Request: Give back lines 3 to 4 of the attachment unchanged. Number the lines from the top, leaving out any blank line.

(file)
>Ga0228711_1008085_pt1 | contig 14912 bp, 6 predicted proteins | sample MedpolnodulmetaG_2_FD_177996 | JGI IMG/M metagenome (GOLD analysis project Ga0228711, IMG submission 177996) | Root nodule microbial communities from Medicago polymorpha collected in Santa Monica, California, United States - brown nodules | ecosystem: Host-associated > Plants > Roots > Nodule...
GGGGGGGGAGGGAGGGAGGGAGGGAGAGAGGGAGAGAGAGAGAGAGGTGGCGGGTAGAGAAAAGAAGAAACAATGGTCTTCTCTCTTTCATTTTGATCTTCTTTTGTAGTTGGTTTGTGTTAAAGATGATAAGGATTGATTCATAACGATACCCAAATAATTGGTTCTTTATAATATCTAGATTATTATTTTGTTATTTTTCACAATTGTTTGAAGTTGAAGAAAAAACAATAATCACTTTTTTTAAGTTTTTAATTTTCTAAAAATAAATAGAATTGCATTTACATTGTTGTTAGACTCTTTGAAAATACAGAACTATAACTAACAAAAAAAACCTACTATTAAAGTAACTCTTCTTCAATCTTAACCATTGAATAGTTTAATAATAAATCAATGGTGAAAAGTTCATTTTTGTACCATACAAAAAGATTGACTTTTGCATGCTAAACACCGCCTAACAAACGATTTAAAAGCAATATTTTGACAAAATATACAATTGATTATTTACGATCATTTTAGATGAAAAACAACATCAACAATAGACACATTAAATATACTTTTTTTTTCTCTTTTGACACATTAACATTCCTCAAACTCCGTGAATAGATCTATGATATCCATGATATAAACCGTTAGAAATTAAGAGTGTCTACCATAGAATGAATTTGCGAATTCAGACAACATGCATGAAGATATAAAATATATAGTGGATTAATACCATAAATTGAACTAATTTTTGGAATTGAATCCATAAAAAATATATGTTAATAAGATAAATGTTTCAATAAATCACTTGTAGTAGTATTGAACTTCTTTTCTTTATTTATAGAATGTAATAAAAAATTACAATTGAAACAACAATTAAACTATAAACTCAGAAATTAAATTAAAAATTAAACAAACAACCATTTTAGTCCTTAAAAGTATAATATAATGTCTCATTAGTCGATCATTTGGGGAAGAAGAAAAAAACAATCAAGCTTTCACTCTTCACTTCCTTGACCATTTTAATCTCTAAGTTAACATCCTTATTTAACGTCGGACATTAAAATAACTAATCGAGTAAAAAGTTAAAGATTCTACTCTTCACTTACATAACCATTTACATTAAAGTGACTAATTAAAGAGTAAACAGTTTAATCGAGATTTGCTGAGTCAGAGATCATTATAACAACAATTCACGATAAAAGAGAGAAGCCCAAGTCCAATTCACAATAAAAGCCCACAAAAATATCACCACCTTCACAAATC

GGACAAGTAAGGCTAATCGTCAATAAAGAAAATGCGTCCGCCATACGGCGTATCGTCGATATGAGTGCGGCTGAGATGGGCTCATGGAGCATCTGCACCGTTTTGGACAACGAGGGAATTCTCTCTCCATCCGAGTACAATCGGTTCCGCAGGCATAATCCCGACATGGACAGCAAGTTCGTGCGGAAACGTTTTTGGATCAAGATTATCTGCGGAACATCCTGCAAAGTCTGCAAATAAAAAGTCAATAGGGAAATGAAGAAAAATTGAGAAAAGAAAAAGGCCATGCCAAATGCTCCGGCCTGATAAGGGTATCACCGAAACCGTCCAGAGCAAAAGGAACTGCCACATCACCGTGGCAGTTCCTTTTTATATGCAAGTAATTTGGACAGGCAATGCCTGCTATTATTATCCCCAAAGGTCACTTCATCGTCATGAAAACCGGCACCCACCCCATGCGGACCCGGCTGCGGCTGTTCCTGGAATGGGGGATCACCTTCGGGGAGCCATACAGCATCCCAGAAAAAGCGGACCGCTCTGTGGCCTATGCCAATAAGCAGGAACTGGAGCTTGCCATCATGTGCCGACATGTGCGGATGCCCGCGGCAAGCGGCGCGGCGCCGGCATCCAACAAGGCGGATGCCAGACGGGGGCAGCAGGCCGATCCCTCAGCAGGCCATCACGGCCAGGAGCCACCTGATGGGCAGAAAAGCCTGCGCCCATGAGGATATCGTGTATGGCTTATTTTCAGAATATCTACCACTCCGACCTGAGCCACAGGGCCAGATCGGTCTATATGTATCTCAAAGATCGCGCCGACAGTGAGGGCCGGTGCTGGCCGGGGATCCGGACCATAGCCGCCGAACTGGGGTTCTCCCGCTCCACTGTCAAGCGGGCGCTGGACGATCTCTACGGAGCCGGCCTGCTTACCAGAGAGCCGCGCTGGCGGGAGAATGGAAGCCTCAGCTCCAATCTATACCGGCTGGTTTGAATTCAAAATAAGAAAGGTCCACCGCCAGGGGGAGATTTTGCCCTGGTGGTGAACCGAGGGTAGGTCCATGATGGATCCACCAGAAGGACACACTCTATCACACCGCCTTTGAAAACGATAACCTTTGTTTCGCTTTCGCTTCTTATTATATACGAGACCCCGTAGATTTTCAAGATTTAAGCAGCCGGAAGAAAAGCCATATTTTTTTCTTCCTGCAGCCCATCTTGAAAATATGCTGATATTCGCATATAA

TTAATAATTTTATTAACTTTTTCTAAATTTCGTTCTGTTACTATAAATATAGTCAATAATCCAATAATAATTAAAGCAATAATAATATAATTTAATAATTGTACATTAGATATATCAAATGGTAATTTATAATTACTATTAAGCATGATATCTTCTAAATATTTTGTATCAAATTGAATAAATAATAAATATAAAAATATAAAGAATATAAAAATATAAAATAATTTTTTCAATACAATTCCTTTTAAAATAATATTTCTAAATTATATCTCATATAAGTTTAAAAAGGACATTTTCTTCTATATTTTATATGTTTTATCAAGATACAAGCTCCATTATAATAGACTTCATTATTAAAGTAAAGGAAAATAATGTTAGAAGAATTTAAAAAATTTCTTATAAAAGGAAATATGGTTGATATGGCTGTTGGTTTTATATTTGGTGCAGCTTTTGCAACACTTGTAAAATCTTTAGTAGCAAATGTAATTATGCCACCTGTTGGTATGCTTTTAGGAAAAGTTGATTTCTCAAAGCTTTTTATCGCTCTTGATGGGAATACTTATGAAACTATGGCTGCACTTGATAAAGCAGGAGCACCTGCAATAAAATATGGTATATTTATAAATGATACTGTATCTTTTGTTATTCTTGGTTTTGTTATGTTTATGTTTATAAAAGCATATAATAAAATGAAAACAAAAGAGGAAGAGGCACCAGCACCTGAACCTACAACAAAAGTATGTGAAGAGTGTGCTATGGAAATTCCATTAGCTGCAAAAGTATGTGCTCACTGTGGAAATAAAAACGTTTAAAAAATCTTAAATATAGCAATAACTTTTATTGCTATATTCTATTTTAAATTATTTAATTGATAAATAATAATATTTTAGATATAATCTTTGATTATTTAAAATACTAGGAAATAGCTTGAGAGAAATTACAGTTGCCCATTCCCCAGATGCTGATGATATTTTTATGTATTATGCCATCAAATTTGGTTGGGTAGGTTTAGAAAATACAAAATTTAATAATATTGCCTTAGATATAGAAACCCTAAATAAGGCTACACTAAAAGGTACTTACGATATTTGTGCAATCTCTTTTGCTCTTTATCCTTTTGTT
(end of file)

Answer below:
GGACAAGTAAGGCTAATCGTCAATAAAGAAAATGCGTCCGCCATACGGCGTATCGTCGATATGAGTGCGGCTGAGATGGGCTCATGGAGCATCTGCACCGTTTTGGACAACGAGGGAATTCTCTCTCCATCCGAGTACAATCGGTTCCGCAGGCATAATCCCGACATGGACAGCAAGTTCGTGCGGAAACGTTTTTGGATCAAGATTATCTGCGGAACATCCTGCAAAGTCTGCAAATAAAAAGTCAATAGGGAAATGAAGAAAAATTGAGAAAAGAAAAAGGCCATGCCAAATGCTCCGGCCTGATAAGGGTATCACCGAAACCGTCCAGAGCAAAAGGAACTGCCACATCACCGTGGCAGTTCCTTTTTATATGCAAGTAATTTGGACAGGCAATGCCTGCTATTATTATCCCCAAAGGTCACTTCATCGTCATGAAAACCGGCACCCACCCCATGCGGACCCGGCTGCGGCTGTTCCTGGAATGGGGGATCACCTTCGGGGAGCCATACAGCATCCCAGAAAAAGCGGACCGCTCTGTGGCCTATGCCAATAAGCAGGAACTGGAGCTTGCCATCATGTGCCGACATGTGCGGATGCCCGCGGCAAGCGGCGCGGCGCCGGCATCCAACAAGGCGGATGCCAGACGGGGGCAGCAGGCCGATCCCTCAGCAGGCCATCACGGCCAGGAGCCACCTGATGGGCAGAAAAGCCTGCGCCCATGAGGATATCGTGTATGGCTTATTTTCAGAATATCTACCACTCCGACCTGAGCCACAGGGCCAGATCGGTCTATATGTATCTCAAAGATCGCGCCGACAGTGAGGGCCGGTGCTGGCCGGGGATCCGGACCATAGCCGCCGAACTGGGGTTCTCCCGCTCCACTGTCAAGCGGGCGCTGGACGATCTCTACGGAGCCGGCCTGCTTACCAGAGAGCCGCGCTGGCGGGAGAATGGAAGCCTCAGCTCCAATCTATACCGGCTGGTTTGAATTCAAAATAAGAAAGGTCCACCGCCAGGGGGAGATTTTGCCCTGGTGGTGAACCGAGGGTAGGTCCATGATGGATCCACCAGAAGGACACACTCTATCACACCGCCTTTGAAAACGATAACCTTTGTTTCGCTTTCGCTTCTTATTATATACGAGACCCCGTAGATTTTCAAGATTTAAGCAGCCGGAAGAAAAGCCATATTTTTTTCTTCCTGCAGCCCATCTTGAAAATATGCTGATATTCGCATATAA

TTAATAATTTTATTAACTTTTTCTAAATTTCGTTCTGTTACTATAAATATAGTCAATAATCCAATAATAATTAAAGCAATAATAATATAATTTAATAATTGTACATTAGATATATCAAATGGTAATTTATAATTACTATTAAGCATGATATCTTCTAAATATTTTGTATCAAATTGAATAAATAATAAATATAAAAATATAAAGAATATAAAAATATAAAATAATTTTTTCAATACAATTCCTTTTAAAATAATATTTCTAAATTATATCTCATATAAGTTTAAAAAGGACATTTTCTTCTATATTTTATATGTTTTATCAAGATACAAGCTCCATTATAATAGACTTCATTATTAAAGTAAAGGAAAATAATGTTAGAAGAATTTAAAAAATTTCTTATAAAAGGAAATATGGTTGATATGGCTGTTGGTTTTATATTTGGTGCAGCTTTTGCAACACTTGTAAAATCTTTAGTAGCAAATGTAATTATGCCACCTGTTGGTATGCTTTTAGGAAAAGTTGATTTCTCAAAGCTTTTTATCGCTCTTGATGGGAATACTTATGAAACTATGGCTGCACTTGATAAAGCAGGAGCACCTGCAATAAAATATGGTATATTTATAAATGATACTGTATCTTTTGTTATTCTTGGTTTTGTTATGTTTATGTTTATAAAAGCATATAATAAAATGAAAACAAAAGAGGAAGAGGCACCAGCACCTGAACCTACAACAAAAGTATGTGAAGAGTGTGCTATGGAAATTCCATTAGCTGCAAAAGTATGTGCTCACTGTGGAAATAAAAACGTTTAAAAAATCTTAAATATAGCAATAACTTTTATTGCTATATTCTATTTTAAATTATTTAATTGATAAATAATAATATTTTAGATATAATCTTTGATTATTTAAAATACTAGGAAATAGCTTGAGAGAAATTACAGTTGCCCATTCCCCAGATGCTGATGATATTTTTATGTATTATGCCATCAAATTTGGTTGGGTAGGTTTAGAAAATACAAAATTTAATAATATTGCCTTAGATATAGAAACCCTAAATAAGGCTACACTAAAAGGTACTTACGATATTTGTGCAATCTCTTTTGCTCTTTATCCTTTTGTT